In Indiana, there are only like 20-30 new architects per year, but an average of 200 graduate with NAAB degrees each year. Clearly, there is a disconnect between what is taught in academia and what is required to study for NCARB. Most architecture professors I know of have no clue about the ARE computerized exams, and schools just don’t teach for the exam. What is taught is more general, and content of classes is not specifically generated from any set of standards that coordinates with NCARB testing standards or any State Registration board standards. Architecture candidates are left to their own devices and continuing education to pass the exams. Hopefully more schools and professors will begin adding in some information about NCARB and exam preparation into their curriculum, so that people leave school feeling confident that they can make it over the final hurdle to becoming a registered architect.

Specifically, NCARB is concerned with preparing architects to be competent in training for health, safety and welfare, and architecture schools are primarily concerned with design and eye candy, not that that is a bad thing.  We just need more focus in educating architects on health, safety and welfare.  Design is great an you could argue that health, safety and welfare are inherent in good design.  Some Colleges and Universities have started to integrate NCARB process into their curriculum, which we discuss below.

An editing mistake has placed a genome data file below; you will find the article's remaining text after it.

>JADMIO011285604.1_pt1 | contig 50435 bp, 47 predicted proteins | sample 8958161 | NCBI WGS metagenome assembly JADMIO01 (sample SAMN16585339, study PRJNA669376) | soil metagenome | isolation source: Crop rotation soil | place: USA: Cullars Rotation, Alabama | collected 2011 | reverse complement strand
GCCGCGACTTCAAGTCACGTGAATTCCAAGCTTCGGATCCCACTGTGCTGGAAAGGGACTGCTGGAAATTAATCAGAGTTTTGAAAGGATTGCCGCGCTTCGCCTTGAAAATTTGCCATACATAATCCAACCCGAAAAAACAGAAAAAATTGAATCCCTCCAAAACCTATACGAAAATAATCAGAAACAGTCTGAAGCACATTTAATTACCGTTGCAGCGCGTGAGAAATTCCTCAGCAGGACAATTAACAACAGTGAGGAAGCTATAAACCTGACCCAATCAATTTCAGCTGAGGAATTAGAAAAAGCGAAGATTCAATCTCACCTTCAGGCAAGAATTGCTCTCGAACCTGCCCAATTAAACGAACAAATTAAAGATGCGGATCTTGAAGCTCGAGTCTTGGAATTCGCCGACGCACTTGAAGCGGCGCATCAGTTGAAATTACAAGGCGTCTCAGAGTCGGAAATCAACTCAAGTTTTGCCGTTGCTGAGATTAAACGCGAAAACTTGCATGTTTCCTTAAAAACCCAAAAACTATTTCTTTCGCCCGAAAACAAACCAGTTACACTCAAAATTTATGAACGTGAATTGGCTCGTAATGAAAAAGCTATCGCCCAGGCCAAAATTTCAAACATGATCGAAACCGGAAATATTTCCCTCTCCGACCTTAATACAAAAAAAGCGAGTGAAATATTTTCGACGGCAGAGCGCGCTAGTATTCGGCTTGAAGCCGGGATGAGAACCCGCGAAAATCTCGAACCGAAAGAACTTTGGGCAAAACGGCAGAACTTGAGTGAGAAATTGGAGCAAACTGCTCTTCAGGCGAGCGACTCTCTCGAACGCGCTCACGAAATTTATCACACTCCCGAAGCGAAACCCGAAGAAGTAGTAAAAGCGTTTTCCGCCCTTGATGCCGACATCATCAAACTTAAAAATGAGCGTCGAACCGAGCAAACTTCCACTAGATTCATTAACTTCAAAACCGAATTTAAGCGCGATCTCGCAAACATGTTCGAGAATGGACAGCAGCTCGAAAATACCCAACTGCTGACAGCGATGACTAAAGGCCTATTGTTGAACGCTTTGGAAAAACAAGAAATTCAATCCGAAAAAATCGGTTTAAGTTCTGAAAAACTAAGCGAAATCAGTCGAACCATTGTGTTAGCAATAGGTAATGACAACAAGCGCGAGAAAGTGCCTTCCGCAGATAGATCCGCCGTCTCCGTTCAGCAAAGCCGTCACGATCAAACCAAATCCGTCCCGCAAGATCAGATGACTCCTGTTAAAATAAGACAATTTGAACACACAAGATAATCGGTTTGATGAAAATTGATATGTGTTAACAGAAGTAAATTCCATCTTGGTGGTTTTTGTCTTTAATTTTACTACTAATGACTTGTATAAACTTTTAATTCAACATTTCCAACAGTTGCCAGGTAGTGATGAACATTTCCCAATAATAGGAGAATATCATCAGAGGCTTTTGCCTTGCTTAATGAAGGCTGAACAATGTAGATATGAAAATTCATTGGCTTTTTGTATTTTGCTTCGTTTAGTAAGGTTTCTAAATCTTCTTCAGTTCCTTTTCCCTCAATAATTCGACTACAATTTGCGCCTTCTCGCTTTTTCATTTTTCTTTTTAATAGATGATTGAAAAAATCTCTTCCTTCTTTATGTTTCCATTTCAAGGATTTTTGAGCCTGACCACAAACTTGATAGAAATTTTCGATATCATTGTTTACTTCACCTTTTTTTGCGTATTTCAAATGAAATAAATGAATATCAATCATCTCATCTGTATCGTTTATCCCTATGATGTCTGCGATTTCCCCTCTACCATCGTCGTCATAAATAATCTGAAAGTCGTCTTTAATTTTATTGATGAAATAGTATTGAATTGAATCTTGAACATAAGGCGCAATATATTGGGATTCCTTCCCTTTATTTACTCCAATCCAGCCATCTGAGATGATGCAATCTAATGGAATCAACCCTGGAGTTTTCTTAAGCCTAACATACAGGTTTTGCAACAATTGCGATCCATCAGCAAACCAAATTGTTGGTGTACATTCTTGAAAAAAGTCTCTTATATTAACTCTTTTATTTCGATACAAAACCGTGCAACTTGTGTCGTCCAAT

NCARB announced in 2015 that 13 architectural programs (now 17 and growing) have been accepted for participation in its Integrated Path Initiative (IPAL) to allow students to begin the licensure process as a part of the academic curriculum. Each selected school, accredited by the National Architectural Accrediting Board (NAAB), developed a proposal to restructure its academic program to allow students the opportunity to complete Intern Development Program requirements and take each division of the Architect Registration Examination (ARE) before graduation. 

The full list of accredited architectural programs offering IPAL is as follows:

  • Boston Architectural College, Boston
  • Clemson University, Clemson, S.C.
  • Drexel University, Philadelphia
  • Lawrence Technological University, Southfield, Mich.
  • NewSchool of Architecture and Design, San Diego
  • North Carolina State University, Raleigh, N.C.
  • Portland State University, Portland, Ore.
  • Savannah College of Art and Design, Savannah, Ga.
  • The Catholic University of America, Washington, D.C.